Buying pet food is no small feat. There are too many brands, variants, and exclusive food products for dogs and cats. It can be confusing and overwhelming to even decide on a brand of pet food. Then come the ingredients on the label, which seem familiar but can imply something entirely different. And, of course, your furball should enjoy the food you choose.
How and where do you start when buying pet food? Is there a way to ensure that your pet has all the necessary nutrients to stay healthy and strong? Does the pet food taste good enough?
Let’s find out.
Table of Contents
Reading the Label
The Association of American Feed Control Officials (AAFCO) recommends brands add a Nutritional Adequacy Statement on the label of the pet foods they sell. The label should clearly specify aspects like the animal type (dog/ cat), age group (pup/ adult/ etc.), and the type of nutrients provided.
For example, a label with the term ‘complete and balanced nutrition’ implies that the pet food has the minimum quantity of all the nutrients specified by AAFCO. This is followed by the mention of the pet’s life stage. A puppy’s requirements are different from that of an adult dog. A pregnant pet needs additional nutrients compared to a senior/ old pet.
This will give basic information about whether or not the pet food is suitable for your fur baby.
Brands spend a lot of money on marketing their pet foods as the absolute best. However, not all pet foods are good for your pet. Terms like premium, best-selling, ancient grains, all-natural, grain-free, etc., are popular and used on the labels. However, the actual product may or may not deliver what it promises.
Don’t make your decision based on advertisements intended to promote the brand. Don’t blindly trust pet stores to recommend the best brand for your pet. Pet stores often get a commission from brands for selling more of their products.
A better option is to talk to your pet’s vet. Ask for nutritional advice and a personalized diet chart, depending on your pet’s health condition.
Pet food is available for varied prices. Some are cheap, and some are super expensive. Petfoodbrands.net highlights the importance of finding a balance. Expensive pet food with a premium label may not always be worth the price.
At the same time, going for low-quality grain food because it is cheaper can have long-term effects on your pet’s health. The right way to choose a pet food is to determine based on the cost to feed instead of cost per volume. Quality and quantity are both important factors.
For example, pet foods with higher meat and quality ingredients offer greater nutritional value. These are easy to digest (which minimizes digestive problems) as you serve lesser quantities (instead of stuffing your pet with more food). This keeps them healthy and active.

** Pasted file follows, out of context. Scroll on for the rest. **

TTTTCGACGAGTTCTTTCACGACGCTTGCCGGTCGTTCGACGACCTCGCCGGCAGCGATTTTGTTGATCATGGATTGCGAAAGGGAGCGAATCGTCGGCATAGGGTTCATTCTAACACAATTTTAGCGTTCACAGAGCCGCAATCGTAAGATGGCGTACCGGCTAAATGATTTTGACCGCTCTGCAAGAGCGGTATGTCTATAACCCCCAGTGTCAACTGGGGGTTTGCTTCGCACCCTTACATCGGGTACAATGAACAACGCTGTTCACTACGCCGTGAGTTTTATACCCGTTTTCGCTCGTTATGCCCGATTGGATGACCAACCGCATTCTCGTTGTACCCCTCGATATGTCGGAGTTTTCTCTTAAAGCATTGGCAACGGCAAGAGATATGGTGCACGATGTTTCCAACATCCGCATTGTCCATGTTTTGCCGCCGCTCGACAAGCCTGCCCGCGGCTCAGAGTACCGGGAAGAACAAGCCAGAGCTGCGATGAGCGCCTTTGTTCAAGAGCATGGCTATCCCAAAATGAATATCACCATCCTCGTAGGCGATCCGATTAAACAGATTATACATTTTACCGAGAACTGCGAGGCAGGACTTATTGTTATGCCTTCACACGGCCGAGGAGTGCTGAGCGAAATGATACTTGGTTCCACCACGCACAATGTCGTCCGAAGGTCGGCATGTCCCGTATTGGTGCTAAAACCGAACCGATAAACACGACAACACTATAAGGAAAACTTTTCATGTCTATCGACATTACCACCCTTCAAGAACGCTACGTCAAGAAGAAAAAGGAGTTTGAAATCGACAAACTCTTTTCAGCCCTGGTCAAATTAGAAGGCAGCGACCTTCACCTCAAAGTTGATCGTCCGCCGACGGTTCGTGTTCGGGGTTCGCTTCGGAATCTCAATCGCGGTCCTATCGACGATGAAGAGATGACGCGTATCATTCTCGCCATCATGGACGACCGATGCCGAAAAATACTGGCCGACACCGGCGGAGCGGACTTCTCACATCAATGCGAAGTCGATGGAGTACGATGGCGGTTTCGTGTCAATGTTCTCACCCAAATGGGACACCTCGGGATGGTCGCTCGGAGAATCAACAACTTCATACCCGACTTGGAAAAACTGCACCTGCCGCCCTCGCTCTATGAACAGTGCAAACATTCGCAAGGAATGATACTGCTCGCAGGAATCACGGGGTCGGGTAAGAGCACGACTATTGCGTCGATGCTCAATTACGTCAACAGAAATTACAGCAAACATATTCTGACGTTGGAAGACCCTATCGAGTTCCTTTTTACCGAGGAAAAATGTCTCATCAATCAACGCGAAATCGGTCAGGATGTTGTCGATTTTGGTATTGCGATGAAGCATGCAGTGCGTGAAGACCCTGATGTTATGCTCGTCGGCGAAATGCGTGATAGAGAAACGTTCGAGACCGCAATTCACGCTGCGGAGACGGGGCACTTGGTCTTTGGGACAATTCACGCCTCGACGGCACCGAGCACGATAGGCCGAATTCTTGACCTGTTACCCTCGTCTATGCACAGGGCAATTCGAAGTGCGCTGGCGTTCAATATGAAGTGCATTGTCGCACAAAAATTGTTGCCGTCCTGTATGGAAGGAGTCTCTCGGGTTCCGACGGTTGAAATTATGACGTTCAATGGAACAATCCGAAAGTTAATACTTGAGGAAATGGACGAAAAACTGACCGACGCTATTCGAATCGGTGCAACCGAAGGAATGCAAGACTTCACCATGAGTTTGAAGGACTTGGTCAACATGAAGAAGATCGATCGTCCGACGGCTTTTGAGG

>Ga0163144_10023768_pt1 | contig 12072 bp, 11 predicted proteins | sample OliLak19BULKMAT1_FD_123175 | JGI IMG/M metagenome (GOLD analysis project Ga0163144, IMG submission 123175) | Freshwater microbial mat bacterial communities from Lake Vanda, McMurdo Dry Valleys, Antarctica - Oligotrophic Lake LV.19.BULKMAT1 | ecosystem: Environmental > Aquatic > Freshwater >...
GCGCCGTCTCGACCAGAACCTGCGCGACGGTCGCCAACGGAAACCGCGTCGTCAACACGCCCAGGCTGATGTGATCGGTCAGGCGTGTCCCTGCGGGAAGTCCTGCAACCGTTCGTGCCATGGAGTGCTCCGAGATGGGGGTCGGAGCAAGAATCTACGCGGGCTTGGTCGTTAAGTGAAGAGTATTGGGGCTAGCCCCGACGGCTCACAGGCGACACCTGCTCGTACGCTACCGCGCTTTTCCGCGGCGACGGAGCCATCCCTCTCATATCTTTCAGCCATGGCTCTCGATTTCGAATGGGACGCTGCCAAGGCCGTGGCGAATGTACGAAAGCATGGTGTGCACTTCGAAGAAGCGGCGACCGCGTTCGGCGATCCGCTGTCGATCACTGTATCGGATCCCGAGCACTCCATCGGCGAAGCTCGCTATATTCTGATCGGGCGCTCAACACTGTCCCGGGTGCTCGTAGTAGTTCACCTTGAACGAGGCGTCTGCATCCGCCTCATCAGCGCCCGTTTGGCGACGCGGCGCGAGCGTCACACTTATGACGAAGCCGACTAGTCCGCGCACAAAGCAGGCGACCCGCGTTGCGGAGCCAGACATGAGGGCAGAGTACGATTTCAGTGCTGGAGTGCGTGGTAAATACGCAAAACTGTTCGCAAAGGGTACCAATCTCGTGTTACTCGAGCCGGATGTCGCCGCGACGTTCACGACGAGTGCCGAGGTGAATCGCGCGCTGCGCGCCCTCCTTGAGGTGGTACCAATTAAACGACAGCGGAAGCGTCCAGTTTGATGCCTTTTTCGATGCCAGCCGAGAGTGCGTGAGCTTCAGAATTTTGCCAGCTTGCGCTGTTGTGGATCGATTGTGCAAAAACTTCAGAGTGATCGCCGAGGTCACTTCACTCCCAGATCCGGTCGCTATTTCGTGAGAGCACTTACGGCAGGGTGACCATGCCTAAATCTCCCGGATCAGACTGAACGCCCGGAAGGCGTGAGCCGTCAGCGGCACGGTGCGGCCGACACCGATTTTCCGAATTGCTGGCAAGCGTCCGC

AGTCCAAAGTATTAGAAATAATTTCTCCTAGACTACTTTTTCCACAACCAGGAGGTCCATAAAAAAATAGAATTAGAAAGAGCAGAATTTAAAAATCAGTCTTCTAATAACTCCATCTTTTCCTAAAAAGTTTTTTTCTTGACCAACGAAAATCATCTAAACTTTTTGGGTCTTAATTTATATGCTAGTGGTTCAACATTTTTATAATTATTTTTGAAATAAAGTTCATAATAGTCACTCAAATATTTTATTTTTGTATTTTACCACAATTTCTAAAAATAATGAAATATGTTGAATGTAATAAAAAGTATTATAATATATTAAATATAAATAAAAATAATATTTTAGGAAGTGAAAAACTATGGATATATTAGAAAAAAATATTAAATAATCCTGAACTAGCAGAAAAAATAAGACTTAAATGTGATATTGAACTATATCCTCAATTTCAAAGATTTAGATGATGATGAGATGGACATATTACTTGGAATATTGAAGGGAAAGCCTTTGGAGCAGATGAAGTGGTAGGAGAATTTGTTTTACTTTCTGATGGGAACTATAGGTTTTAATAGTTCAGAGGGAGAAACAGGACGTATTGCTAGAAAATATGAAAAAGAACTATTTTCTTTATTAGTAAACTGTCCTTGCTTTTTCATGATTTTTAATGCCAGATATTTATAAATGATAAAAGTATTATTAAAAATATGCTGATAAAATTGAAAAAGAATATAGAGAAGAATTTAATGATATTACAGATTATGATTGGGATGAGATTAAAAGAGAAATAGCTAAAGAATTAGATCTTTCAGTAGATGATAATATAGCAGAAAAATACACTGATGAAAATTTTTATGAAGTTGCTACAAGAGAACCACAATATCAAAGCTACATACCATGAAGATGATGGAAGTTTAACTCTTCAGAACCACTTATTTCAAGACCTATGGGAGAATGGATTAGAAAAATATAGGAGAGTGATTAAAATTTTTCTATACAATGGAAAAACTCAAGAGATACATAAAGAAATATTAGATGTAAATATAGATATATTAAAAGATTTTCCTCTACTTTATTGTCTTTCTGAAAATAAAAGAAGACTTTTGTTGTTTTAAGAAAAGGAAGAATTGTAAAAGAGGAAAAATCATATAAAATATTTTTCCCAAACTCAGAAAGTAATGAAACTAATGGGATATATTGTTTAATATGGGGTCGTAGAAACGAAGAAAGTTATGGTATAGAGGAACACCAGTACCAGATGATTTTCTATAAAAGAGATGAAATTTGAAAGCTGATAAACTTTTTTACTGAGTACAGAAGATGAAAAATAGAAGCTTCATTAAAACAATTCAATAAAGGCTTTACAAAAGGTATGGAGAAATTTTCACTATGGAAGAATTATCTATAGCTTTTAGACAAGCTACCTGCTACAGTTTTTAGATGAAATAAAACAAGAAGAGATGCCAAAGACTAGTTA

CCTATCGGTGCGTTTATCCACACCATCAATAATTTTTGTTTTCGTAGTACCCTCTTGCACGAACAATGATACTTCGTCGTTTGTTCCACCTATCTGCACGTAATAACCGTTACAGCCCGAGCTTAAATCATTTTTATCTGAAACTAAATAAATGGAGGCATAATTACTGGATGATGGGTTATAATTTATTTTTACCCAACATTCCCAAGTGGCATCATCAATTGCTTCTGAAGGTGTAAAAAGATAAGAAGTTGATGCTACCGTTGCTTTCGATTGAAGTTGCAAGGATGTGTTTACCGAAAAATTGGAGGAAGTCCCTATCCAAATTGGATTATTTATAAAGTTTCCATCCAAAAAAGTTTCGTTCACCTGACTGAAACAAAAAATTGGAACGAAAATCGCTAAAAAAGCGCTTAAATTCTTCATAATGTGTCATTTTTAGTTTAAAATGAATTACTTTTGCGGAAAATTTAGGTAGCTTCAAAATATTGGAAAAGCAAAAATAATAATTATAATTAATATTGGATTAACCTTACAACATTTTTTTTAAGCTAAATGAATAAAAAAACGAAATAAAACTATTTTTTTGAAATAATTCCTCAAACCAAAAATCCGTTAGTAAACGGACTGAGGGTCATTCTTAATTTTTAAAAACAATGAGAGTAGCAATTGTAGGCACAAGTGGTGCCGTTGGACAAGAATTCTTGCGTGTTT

In short, you will spend less money in the long run when you focus on the ‘cost to feed’ your pet without compromising nutritional value.
Ingredients to Choose
- Meat Protein
Meat plays a vital role in your pet’s growth and development. Choose brands that exclusively mention which meat is used and the protein percentage (‘contains meat flavor’ is not the same as ‘contains meat’). Organ meat and meat meals are a good choice, and so is bone broth.
Carbs provide energy for your pet. Grain-based protein and carbs are healthy (unless your pet is allergic). Peas are also a good source of carbs. Potatoes, soy, beans, etc., are some ingredients to check for carbohydrates.
- Fats and Oils
Healthy fats are necessary for your pet’s immune system, skin, and coat. These come from fatty acids, omega-3s, etc. Fish oil supplements, etc., should be included in their diet.
- Fruits and Veggies
From broccoli to blueberries, fruits, and vegetables provide other minerals, vitamins, and micronutrients required for your pet’s health.
Ingredients to Avoid
- Corn (ground meal/ gluten meal)
Corn is a cheap grain used in low-cost and premium pet foods. However, it doesn’t offer enough nutritional value.
- Artificial Colors and Flavors
Chemicals and their derivatives are not good for your pet’s health. These may enhance the appearance and taste but will cause long-term effects.
- Animal Fat & By-Products
Dry waste from slaughtered animals and restaurant grease is unhealthy for your pet. Avoid such foods even if they are pocket-friendly.
Whether you opt for homecooked pet food or store-bought (or a combination of both), it is essential to research what to feed your pet. Include healthy supplements in their diet and avoid junk food. Give importance to the vet’s advice and pay attention to any signs of allergic reactions. A healthy pet is a happy pet.